I have no regrets about mine with DD. Her cord was wrapped and getting her out then was important. I had to stop pushing so my Dr could unwrap it. Her one min apgar was 2, she was blue (and not the normal "she'll pink up" blue), she had to be given oxygen etc. There was no vac or forcepts use. I did end up with a fourth degree tear but it wasn't much more difficult of a recovery than with DS with whom I naturally tore but only to the tune of a couple stitches. It still stung to pee if I didn't use my peri bottle right either way
post #18 of 25
Quote:
Originally Posted by cappuccinosmom View Post
Q about shoulder dystocia:

In my understanding, the shoulder is not stuck at the perinium, but hung up in the pelvis. How does and episiotomy relieve that? I'm not able to connect the concept with the anatomical reality of the perinium not being a pelvic bone.
An episiotomy is sometimes done in the case of shoulder dystocia to allow the care provider more room to free the baby. Definitely not always necessary, but when several different maneuvers have been tried with no success, it can be helpful.
post #19 of 25
Quote:
Originally Posted by MegBoz View Post

HOWEVER - I think I personally might risk a worse perineal tear over a clitoral tear. So is there any evidence to support this?
No, I don't think there is any evidence to support that idea. I haven't researched it in a while though so I'm not sure if there has been any newer research. After the birth of my first (I tore upward), I did extensive research on that very idea and could not find any evidence to support the idea that an episiotomy would be better. The opposite actually. I actually used to say that I wished I had been given an episiotomy but after researching, I no longer think that way. And to add to that, there really is no way to know if you are going to have a clitoral tear so it's impossible to make the choice of risking a worse perineal tear over a clitoral tear. The vast majority of all upward tears are not clitoral lacerations but instead very minor lacerations that heal quickly.

And not directed to the quote above but I just wanted to throw it out there that at a certain point an episiotomy may be necessary to aid in forcep/vacuum extraction or to get a baby out 2-5 contractions faster due to distress but in so many of those cases, it never needed to come to that. Having a provider massage your perineum does not help and instead makes things worse. Pushing in a non-body led position usually makes things worse. Cervical checks leading to pushing before the body is actually ready can make things worse and on and on. So while the final decision to do the episiotomy may be necessary, even in some of those cases it could have been avoided. I realize this isn't the case all of the time but food for thought.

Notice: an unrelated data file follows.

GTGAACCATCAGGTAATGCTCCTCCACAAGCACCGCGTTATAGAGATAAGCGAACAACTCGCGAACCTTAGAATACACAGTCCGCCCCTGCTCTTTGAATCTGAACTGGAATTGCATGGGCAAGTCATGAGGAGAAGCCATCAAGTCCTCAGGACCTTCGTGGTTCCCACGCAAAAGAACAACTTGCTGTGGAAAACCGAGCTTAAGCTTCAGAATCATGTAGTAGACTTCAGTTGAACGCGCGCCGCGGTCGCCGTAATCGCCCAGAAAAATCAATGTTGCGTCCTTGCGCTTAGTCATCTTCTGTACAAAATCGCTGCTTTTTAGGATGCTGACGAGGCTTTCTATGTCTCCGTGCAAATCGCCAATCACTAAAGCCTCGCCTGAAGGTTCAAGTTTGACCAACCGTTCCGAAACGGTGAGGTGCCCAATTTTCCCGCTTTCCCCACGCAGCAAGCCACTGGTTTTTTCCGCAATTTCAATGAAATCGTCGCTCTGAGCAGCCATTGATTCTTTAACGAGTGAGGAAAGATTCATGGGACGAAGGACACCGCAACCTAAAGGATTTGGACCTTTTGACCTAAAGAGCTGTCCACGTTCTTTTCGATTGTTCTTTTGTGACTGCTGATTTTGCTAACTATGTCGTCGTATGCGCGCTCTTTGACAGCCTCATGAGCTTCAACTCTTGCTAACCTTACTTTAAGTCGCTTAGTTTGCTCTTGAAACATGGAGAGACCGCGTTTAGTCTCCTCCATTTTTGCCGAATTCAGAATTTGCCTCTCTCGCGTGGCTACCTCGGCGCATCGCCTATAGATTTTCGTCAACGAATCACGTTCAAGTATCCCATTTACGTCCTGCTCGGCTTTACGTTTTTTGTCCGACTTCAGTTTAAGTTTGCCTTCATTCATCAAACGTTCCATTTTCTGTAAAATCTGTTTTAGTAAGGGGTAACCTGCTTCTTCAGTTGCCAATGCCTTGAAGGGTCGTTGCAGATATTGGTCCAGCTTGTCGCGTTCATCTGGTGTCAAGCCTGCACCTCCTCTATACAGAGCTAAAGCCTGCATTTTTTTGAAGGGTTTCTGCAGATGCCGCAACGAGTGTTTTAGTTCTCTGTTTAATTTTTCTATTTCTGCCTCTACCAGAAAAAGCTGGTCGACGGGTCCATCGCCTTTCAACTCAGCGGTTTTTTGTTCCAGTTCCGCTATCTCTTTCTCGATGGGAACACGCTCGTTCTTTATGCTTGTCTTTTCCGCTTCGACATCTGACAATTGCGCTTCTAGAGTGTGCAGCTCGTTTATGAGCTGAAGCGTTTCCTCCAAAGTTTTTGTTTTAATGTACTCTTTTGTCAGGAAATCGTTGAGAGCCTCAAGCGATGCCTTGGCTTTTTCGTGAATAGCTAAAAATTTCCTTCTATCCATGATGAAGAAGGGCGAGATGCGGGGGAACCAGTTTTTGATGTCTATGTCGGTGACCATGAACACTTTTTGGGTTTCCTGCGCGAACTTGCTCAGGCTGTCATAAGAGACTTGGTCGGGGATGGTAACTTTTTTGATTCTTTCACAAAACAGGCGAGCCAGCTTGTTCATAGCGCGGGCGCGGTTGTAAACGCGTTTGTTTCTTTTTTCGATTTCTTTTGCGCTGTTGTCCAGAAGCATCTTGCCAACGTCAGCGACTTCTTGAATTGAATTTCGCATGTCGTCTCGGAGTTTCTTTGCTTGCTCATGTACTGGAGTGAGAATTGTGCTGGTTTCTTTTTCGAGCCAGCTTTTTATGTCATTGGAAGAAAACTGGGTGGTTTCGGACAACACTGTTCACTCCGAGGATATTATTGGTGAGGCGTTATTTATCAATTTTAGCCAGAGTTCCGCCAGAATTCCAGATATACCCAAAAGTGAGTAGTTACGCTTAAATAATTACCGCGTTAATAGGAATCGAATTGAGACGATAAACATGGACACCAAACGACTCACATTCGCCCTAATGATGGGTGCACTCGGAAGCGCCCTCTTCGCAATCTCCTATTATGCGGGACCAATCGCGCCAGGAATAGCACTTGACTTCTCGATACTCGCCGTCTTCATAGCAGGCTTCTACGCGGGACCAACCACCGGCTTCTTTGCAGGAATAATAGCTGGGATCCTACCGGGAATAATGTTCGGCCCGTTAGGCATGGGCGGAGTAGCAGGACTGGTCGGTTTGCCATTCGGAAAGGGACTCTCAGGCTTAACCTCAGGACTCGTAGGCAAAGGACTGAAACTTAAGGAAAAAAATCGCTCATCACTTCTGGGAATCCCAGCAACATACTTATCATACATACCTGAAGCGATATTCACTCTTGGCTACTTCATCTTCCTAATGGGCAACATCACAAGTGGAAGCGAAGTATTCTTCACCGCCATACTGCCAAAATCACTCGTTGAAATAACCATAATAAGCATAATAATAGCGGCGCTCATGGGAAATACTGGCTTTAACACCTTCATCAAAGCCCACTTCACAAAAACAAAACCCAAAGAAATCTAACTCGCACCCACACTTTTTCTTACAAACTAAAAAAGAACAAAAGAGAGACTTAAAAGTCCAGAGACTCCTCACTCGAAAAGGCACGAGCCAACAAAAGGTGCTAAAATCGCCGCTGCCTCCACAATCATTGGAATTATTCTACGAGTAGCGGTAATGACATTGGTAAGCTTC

post #20 of 25
Quote:
Originally Posted by cappuccinosmom View Post
Q about shoulder dystocia:

In my understanding, the shoulder is not stuck at the perinium, but hung up in the pelvis. How does and episiotomy relieve that? I'm not able to connect the concept with the anatomical reality of the perinium not being a pelvic bone.
What someone else said: if there are maneuvers that a provider can't do because there isn't room, it might be a reason for an episiotomy. In the two worst shoulder dystocias I've managed, I've been able to get my hands in where they needed to be and there wasn't a need for an epis and there wasn't tearing. Providers who cut an epis automatically when they think there will be a shoulder dystocia are creating an additional problem.

I haven't yet met the situation where I thought it was necessary to cut an episiotomy, and I know a lot of women who have been practicing midwives for a good long time and have never cut one or have only done 1 or 2 in long careers.

re: getting baby out faster...it seems like telling a mama that her baby needs to be born in the next push is a pretty powerful motivator and probably takes off more time than cutting an epis would. It's probably different for women who are anesthetized and can't really feel the effects of their pushing effort, or for women who have been listening to a pushing cheerleading chorus for a while (so the change in tone isn't obvious).

All that said, I can imagine scenarios when I'd cut an epis, and I can't say they're never necessary. I think they're rare especially in OOH births.